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Weighing the importance of vitamins and minerals in maintaining good health
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Weighing the importance of vitamins and minerals in maintaining good health

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Chicken soup may be good for your soul, but when it comes to your health, minerals and vitamins such as zinc and vitamin D are vital to your daily well-being as well as dealing with the symptoms of colds and possibly COVID-19, experts say.

Zinc assists in the functioning of metabolism, which converts what you eat and drink into energy, and the immune system.

“There is well-established literature supporting zinc lozenges — not simply a supplement pill — in reducing the duration and severity of upper respiratory infections such as the common cold and COVID-19,” says Dr. Michael Hanak, family physician at Rush University Medical Center in Chicago. “We know it doesn't work as well among children, but can diminish viral replication among adolescents and adults.”

But, Hanak notes that diminished viral replication doesn't equate to cure, treatment, reduced transmission or protection from severe illness.

“It does offer an opportunity to reduce the severity of illness and shorten duration when taken early in the course of illness,” he says.

“For adults, numerous studies have concluded zinc can help decrease viral illness,” says Dr. Thomas Wilkins, Community Care Network Family Medicine practitioner on staff at Community Hospital in Munster and St. Catherine Hospital in East Chicago. “Several studies separately concluded it can decrease duration of illness by up to a third of symptom days. Taking 80-95 mg daily, particularly if within three days of symptom onset, has been a supported regimen." Some studies have shown a benefit to 50 mg of zinc taken daily, he adds.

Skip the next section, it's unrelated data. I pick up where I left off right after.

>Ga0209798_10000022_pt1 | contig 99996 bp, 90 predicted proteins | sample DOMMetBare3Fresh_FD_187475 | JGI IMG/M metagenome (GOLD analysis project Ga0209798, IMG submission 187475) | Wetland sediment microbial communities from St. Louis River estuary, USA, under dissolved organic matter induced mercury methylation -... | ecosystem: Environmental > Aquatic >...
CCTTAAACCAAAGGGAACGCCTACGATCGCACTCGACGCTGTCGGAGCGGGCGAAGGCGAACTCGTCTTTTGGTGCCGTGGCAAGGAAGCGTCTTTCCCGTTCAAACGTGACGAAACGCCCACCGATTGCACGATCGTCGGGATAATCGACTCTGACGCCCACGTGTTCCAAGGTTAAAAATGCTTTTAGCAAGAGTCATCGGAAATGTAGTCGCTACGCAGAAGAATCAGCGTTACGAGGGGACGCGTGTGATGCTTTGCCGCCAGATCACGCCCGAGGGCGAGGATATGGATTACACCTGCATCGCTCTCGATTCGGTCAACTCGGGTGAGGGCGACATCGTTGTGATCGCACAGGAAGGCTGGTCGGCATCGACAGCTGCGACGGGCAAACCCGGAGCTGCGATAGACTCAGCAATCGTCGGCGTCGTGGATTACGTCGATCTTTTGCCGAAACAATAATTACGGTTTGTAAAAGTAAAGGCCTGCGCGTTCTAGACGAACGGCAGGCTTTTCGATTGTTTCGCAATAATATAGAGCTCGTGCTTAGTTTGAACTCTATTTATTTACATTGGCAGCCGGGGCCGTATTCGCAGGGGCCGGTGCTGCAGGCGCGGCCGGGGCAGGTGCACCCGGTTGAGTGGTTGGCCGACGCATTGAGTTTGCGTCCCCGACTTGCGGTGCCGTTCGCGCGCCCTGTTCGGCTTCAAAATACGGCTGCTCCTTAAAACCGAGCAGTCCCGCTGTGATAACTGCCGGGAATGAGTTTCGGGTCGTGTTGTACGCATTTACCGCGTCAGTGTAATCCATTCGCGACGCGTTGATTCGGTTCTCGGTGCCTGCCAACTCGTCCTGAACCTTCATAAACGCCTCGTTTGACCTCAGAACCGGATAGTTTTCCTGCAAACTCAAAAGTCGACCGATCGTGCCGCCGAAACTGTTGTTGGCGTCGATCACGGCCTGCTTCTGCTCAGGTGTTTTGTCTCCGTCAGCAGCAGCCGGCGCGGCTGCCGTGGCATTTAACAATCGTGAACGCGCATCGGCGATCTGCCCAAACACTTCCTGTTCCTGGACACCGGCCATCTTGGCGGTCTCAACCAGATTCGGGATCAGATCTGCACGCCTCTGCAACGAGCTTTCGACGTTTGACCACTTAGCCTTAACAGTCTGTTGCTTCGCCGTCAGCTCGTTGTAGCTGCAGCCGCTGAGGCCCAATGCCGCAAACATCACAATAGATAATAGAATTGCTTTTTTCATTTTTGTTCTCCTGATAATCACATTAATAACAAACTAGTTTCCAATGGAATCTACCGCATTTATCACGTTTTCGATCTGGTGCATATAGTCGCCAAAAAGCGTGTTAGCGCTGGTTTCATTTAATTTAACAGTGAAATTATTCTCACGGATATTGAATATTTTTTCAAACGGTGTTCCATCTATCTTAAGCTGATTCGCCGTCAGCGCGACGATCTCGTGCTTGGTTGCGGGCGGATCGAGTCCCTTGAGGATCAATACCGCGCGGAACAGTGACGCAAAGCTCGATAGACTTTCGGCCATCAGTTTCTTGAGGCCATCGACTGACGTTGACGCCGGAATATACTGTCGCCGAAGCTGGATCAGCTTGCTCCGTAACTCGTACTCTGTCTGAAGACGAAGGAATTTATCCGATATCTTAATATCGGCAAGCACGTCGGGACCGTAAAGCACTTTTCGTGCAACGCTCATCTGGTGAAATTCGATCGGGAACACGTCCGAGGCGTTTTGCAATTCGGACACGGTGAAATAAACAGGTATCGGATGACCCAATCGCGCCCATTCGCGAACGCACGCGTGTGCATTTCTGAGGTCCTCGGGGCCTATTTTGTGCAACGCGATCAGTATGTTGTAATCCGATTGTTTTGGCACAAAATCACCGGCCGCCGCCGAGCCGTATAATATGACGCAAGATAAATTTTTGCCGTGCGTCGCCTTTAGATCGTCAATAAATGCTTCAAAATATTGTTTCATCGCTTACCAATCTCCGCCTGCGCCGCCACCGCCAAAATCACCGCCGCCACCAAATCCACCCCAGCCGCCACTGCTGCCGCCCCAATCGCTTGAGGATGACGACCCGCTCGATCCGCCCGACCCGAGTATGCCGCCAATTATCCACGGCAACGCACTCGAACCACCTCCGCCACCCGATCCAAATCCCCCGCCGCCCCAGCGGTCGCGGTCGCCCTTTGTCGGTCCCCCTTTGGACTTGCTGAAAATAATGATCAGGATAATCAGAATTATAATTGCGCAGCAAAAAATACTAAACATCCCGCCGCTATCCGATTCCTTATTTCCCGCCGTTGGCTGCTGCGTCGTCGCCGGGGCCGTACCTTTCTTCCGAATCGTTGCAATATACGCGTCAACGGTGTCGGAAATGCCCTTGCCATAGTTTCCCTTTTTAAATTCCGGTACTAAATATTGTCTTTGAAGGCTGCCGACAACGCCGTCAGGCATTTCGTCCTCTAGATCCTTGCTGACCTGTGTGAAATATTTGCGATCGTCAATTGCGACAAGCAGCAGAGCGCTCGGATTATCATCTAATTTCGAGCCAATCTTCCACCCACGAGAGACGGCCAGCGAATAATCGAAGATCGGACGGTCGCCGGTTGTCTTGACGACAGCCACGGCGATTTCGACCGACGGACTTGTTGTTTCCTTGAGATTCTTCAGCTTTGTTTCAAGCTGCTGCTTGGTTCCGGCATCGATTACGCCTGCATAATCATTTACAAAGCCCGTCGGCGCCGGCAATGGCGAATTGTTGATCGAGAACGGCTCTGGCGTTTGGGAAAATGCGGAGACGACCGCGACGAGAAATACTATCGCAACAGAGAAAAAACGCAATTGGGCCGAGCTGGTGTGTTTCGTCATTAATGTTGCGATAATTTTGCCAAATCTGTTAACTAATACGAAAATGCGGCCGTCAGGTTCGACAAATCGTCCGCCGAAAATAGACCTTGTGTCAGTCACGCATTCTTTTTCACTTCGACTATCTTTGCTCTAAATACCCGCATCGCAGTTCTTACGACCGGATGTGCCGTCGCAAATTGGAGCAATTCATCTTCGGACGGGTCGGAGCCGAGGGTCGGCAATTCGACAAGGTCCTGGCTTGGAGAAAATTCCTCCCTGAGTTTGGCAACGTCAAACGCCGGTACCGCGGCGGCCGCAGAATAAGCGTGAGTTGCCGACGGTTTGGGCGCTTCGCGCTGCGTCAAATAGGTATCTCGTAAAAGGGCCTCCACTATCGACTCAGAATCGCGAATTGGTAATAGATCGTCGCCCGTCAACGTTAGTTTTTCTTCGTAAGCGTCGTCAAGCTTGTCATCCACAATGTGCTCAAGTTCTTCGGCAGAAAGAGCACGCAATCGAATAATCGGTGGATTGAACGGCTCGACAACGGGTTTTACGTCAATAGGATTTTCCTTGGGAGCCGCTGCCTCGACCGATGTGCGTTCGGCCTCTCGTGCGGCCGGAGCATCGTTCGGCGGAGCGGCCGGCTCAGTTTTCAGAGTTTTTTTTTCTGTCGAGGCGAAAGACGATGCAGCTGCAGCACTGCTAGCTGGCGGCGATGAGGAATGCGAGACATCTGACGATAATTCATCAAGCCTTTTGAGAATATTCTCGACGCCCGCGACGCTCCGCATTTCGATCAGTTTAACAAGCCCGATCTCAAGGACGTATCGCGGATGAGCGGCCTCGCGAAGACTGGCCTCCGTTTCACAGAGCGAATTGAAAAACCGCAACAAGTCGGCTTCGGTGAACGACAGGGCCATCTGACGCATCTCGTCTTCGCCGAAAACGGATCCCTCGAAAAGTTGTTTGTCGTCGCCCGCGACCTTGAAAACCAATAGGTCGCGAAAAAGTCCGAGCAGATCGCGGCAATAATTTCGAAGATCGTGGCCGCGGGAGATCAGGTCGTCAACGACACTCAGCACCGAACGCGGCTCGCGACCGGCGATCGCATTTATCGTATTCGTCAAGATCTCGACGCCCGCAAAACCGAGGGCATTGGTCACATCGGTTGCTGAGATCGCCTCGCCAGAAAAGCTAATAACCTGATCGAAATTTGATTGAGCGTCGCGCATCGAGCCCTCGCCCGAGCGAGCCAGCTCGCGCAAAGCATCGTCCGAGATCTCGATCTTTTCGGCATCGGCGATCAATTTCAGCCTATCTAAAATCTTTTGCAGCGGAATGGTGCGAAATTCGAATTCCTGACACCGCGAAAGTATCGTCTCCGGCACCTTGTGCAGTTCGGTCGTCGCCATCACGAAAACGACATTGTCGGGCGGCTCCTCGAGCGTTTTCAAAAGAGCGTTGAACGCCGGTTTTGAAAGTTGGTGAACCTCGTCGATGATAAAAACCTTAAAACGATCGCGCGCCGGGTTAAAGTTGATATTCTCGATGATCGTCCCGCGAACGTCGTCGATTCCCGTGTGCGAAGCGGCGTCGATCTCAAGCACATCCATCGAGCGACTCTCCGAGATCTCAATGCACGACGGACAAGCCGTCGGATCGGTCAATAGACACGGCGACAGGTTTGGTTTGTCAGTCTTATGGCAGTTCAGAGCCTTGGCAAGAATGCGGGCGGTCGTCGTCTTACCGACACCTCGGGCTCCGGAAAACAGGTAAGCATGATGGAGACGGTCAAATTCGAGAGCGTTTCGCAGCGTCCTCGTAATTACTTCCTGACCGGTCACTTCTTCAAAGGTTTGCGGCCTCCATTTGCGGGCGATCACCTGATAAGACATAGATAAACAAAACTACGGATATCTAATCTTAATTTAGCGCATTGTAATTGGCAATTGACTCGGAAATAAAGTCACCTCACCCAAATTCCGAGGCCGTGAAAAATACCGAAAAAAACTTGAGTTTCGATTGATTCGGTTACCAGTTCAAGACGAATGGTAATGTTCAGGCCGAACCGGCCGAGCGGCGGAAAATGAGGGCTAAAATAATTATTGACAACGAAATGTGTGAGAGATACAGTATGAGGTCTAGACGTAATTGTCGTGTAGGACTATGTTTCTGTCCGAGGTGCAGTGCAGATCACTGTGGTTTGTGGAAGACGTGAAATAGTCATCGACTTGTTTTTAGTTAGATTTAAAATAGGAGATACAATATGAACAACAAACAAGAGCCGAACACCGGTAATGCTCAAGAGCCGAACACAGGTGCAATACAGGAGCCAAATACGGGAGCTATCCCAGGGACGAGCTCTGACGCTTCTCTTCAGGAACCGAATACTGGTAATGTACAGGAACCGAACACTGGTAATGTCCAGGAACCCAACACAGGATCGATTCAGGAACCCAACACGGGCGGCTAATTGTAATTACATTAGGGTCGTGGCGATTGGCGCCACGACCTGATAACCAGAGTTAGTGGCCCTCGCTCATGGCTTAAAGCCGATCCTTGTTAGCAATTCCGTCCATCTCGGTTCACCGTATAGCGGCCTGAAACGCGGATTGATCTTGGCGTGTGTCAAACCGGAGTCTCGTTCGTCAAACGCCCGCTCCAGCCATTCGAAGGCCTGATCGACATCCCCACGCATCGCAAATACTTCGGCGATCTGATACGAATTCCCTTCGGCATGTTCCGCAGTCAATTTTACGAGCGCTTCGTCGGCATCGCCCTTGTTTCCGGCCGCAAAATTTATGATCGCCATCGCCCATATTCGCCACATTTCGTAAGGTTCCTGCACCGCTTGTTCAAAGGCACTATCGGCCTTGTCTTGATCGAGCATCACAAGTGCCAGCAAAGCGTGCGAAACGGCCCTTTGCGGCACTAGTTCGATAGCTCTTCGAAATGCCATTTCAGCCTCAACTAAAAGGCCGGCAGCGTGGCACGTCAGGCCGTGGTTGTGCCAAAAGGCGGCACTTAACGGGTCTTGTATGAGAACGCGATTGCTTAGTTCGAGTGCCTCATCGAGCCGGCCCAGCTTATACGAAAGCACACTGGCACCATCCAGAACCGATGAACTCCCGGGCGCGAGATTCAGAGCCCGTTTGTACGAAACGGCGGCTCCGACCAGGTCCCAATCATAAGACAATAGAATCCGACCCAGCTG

Studies also have indicated that consuming 200 grams per day of the probiotic Lactobacillus casei found in yogurt and some cheeses daily can reduce the duration and symptoms of colds.

"Boosting immunity is a very popular topic in 2020 and now in 2021,” says Kelly Devine Rickert, president of Devine Nutrition Inc. in Griffith. “But is it possible to boost immunity? Not really. What we can do is to offer our immune system some support in the way of a healthy lifestyle. 

“Very limited research has shown that specific vitamins or minerals stop someone from getting a cold,” continues Rickert, a registered dietitian and board certified specialist in Sports Dietetics. “A few studies have shown that extra vitamin C during a cold may shorten a cold, but even then research is slim.”

“The data for vitamin C, vitamin D and vitamin E is mixed for adults, not showing significant benefit in many studies for colds,” says Wilkins. “There is some data that vitamin D deficiency is linked to COVID-19 infection severity, but several studies don’t show the benefit to routine supplements and some have shown harm.”

But for children 18 and younger, the data indicates that by taking 1,000- 2,000 mg of vitamin C daily before illness helps reduce the number of days a child exhibits cold symptoms.

“Many studies have shown that patients with low vitamin levels had higher rates of poor outcomes and recovery of COVID-19,” says Rickert, who recommends checking with your physician to determine whether you have  nutrient deficiencies.

“Vitamin D plays an important role in immune health and has been shown to play roles in launching and sustaining an immune response when the body comes under attack by pathogens,” says Hanak. “Furthermore, studies have supported vitamin D as having a role in down-regulating the intense, inflammatory processes brought about by COVID-19, particularly within the lungs. However, again, there's no evidence of preventing illness or eradicating disease once infected.”

Wilkins says that evidence regarding vitamins and COVID is limited, but growing.

“Given that they have shown positive effects for many other viruses, it is suspected that they should provide benefits against COVID as well,” he says. “Several studies are already showing the benefits outweigh the risk. I am currently recommending their use in COVID treatment and prevention.”

But, before diving into vitamin supplements, check with your doctor for recommended amounts.


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